(TNS) — SANTA CRUZ — In “Gravity Ghost,” Erin Robinson Swink’s hit video game, the player controls the ghost of a young girl named Iona as she flies alone through the vast purgatory of our solar system.
Not a terrible metaphor for a successful female designer-developer in the male-dominated game industry.
“I definitely feel the pressure,” Swink said. “As one of the few women operating in this environment, it’s not enough to be merely good. I feel like I have to be outstanding.”
Fortunately, she is. Fast Company named Swink one of the most influential women in technology in 2011. Last week, UC Santa Cruz appointed her creative director of its master’s in games and playable media.
Swink began designing games a decade ago while a student at Queen’s University in Kingston, Ontario. She enlisted the help of a musician and programmer she met online to create her first game, “Spooks.”
“No one told me I couldn’t design games. I suppose it was partly the arrogance of youth,” she said.
Swink taught herself how to program and eventually signed a publishing deal. She founded her own company, Ivy Games, in 2010. To date, she boasts credits on more than 10 independently developed games.
“To be an independent game designer and developer you have to be something of a jack of all trades,” she said. “You can’t just be an artist and storyteller, you also have to have a head for sound design, programming and marketing; you have to understand the gaming gestalt.”
According to Swink, the UCSC master’s program will address all aspects of game design from artistic direction to launching and selling a product. Of the 18 students in the program, only six have their games chosen by a jury for development. The remaining 12 are assigned to help one of the six teams.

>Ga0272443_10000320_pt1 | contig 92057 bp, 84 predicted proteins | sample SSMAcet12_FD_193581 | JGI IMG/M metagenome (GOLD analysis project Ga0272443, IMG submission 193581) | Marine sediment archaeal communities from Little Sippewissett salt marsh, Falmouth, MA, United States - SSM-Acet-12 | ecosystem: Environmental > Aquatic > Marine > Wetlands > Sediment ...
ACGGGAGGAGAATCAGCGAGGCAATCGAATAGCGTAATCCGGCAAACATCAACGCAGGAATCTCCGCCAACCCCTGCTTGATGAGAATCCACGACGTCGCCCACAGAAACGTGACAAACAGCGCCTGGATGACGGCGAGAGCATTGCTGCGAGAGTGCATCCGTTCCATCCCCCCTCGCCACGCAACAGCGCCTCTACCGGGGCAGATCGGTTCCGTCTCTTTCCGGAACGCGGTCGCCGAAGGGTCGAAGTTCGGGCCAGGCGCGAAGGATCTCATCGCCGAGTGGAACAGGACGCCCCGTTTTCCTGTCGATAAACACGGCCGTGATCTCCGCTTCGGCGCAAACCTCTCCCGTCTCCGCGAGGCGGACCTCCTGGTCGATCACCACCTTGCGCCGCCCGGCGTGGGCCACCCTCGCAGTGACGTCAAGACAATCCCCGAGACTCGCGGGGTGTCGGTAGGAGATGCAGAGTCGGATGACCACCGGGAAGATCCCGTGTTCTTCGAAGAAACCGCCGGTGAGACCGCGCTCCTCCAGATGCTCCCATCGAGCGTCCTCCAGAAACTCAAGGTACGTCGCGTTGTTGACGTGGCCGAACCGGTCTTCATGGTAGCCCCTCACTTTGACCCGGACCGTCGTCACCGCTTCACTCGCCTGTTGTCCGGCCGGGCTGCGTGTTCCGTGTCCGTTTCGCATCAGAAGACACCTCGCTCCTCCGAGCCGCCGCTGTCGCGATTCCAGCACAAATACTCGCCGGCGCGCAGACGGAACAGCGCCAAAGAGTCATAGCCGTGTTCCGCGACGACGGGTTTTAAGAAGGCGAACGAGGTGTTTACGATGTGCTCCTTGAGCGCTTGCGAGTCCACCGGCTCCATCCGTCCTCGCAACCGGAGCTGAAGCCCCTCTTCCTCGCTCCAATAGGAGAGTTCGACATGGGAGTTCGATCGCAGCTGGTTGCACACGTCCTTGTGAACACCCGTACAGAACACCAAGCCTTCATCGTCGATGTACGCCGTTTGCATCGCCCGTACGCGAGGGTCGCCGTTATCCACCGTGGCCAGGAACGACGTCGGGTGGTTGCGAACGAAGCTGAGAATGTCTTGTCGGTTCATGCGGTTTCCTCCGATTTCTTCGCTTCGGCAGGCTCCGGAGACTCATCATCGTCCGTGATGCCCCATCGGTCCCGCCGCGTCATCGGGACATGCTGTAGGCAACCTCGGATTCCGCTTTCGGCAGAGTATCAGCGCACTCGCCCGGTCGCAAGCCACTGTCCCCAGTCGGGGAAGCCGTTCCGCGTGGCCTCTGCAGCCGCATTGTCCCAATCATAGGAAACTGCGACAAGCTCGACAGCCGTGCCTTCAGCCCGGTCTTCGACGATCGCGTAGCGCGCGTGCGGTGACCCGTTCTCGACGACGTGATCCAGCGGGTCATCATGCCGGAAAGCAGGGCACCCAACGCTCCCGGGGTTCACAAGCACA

“The process reflects the industry,” Swink said. “More often than not you are not the team lead working on your own design; you’re contributing to making someone’s else’s idea the best it can be.”
Swink said successful game design frequently hinges on simplicity. She described one of the games selected for development this year as a first-person shooter with snowballs.
“Constraints and limitations are beneficial. We focus on the unique nugget that makes your game different and special and expand on that,” she said.
In her new role, Swink will also act as something of an ambassador for the potential of games as a broad cultural practice. Michael John, program director of the games and playable media program, cited her commitment to the environment as a contributing factor to her hire.
Swink placed first in and founded the highly successful #beatthedev charity fundraiser, a three-day, streamed tournament on Twitch, which saw players try to beat developers at their own games.
©2015 the Santa Cruz Sentinel (Scotts Valley, Calif.), Distributed by Tribune Content Agency, LLC.